Currently you can’t select a default folder in the settings. If working with the cameral roll is your main use case for Cleen, you’ll have to swipe all the way to its folder first. Having an option to open Cleen with a default folder would be a nice little time saver.
Cleen is not optimized for the iPhone 6 (Plus) yet. But my guess is that it won’t take long until an update is available which adds support for it.
In short, I think Cleen is excellent and does a stellar job at simplifying a crucial step of photo management: taking out the trash.
- The Grid
- A really cool teaser of what looks at least 10 times better than Squarespace.
- I’ve tweeted about dropmark some time after they launched. I still wonder why it doesn’t gain more traction. It’s feature set is up to par with CloudApp, and when they add tagging and a search function soon dropmark could be one of the big three.
- API – SpeedOf.Me
- Smart idea. AppleScript which syncs a folder to iTunes (= hook it up with Hazel). Translation: “A small script which which imports a configurable folder into iTunes and also cleans-up your media library if a track isn’t available anymore”.
- »How to easily delete your online accounts.« God lord, why didn’t I find this page earlier.
- ShellCheck – Online shell script analyzer
- Kind of a validator for shell scripts.
- If you’re a nuzzle addict on iOS, this is basically the same just as a web. Of course you could also use nuzzle on the web. Now you got two options.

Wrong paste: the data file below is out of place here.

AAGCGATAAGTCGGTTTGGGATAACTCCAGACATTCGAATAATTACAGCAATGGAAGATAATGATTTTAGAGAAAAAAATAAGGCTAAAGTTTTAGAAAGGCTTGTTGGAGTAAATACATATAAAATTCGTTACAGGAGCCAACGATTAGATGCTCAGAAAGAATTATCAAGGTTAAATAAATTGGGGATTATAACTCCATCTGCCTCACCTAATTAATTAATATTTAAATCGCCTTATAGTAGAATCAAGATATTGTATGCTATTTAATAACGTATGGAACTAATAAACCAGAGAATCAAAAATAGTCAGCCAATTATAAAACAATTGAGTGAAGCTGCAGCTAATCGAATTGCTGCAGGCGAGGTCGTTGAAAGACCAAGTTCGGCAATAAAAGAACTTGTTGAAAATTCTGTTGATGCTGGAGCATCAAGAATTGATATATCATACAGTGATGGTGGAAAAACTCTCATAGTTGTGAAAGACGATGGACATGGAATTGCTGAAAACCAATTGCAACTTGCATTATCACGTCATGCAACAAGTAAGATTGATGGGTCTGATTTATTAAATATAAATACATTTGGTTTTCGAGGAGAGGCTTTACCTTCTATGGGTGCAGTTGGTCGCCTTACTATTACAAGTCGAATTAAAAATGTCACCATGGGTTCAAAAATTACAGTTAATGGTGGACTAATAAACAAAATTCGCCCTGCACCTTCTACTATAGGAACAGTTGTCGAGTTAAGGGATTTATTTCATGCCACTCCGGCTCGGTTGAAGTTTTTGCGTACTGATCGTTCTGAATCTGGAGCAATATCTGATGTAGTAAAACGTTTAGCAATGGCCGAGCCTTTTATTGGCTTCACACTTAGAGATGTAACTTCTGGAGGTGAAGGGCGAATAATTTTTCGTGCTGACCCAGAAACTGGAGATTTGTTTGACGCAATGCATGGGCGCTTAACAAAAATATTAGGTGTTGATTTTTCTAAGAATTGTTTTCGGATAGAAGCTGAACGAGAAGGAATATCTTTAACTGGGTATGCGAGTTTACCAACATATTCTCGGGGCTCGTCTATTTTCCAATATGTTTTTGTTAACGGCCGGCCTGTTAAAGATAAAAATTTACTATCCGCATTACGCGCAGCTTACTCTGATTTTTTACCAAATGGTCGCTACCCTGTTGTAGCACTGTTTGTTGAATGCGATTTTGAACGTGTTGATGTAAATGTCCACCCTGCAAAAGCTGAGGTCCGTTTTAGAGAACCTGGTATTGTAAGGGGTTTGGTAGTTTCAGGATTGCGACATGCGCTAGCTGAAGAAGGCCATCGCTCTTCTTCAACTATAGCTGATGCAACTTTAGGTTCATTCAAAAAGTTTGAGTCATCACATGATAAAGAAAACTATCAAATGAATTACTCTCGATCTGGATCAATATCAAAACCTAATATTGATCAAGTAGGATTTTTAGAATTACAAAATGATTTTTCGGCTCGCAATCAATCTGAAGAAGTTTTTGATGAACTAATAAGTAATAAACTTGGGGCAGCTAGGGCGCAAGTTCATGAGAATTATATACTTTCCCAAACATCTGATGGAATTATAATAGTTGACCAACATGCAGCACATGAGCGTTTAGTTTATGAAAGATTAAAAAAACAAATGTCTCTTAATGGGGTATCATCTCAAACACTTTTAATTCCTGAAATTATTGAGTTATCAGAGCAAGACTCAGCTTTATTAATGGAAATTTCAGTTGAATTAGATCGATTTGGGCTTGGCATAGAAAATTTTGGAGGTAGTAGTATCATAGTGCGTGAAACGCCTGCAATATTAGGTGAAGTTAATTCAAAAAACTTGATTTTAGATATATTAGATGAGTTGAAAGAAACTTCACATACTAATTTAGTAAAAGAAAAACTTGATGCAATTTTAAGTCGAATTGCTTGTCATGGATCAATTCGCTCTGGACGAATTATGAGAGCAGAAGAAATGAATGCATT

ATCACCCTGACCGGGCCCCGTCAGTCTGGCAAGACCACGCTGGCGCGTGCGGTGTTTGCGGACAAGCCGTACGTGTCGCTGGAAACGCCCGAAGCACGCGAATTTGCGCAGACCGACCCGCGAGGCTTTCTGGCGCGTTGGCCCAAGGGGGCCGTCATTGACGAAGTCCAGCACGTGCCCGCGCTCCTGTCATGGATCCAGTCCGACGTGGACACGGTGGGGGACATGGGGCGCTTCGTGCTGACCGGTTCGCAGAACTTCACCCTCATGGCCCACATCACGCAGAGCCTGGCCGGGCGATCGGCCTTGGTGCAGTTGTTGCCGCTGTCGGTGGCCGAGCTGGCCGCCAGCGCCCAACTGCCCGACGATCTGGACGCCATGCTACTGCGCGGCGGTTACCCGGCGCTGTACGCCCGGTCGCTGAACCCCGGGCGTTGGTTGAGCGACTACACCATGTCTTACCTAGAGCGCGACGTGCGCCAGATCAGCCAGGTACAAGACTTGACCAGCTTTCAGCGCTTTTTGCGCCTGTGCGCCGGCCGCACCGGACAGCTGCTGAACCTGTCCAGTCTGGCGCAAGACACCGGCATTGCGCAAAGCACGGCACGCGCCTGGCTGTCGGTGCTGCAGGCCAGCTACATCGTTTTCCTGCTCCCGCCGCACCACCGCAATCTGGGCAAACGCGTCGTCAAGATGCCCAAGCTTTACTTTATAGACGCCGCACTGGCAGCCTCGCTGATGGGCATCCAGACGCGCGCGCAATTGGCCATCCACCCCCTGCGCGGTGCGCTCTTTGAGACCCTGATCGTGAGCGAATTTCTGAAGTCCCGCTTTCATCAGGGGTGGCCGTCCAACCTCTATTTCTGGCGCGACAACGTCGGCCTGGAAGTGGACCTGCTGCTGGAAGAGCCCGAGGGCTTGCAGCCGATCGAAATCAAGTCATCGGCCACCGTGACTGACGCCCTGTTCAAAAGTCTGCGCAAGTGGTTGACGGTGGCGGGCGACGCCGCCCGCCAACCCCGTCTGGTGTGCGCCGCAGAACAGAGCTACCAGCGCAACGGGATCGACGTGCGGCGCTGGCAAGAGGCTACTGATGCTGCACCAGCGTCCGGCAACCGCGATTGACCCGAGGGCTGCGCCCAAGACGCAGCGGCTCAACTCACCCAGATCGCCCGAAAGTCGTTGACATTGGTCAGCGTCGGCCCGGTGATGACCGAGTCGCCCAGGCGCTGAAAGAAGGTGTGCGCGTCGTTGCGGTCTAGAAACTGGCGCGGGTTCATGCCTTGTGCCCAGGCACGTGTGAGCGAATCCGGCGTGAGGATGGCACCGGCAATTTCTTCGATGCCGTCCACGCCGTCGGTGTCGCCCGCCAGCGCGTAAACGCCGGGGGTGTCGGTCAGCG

- If I ever have to leave
maildrop` behind this is what I’d use.
One of my dad’s passions is cooking. He used to write up recipes in MS Word, print them out and collect them in a folder. Some of those sheets he shared with his friends and family. In the last years he was active in various forums and a blog turned out to be the easiest way to get his information out.
At first “blog” was only the magic word, he built websites with RapidWeaver for each of his projects. This wasn’t the solution, he moved on and tried Google+ and Facebook. The social network approach was nice, because he got some likes, but there was no real interaction and the own brand, so to speak, was missing. He was used to click plugins and expect everything to work and be customizable.
After this forth and back I suggested using Markdown for the tenth time and set up a WordPress installation for him. It’s a new world for him and he struggles getting WordPress configured to do what he wants to do. Again the RapidWeaver plugins where a tad easier to use and often times I get a mail with “nothing works – gonna quit soon (again)”.
It’s frustrating to watch since live could be so easy. I only have to find a simple blogging platform that just works for him. It should be one that’s easy to understand, customized and manage – especially handling pictures.
Whatever I eventually will come up with, there’s a good chance Markdown will be involved. It’s just the best way to write on the web – there’s no arguing in my opinion.
But Markdown is a barrier for people who hear it for the first time. What to do about it? Well, we’re heading straight for the holiday season I thought to myself “what better to do than to put the gift of Markdown under the tree”.
There are gazillion articles on the web which explain it. But I think there’s a better way: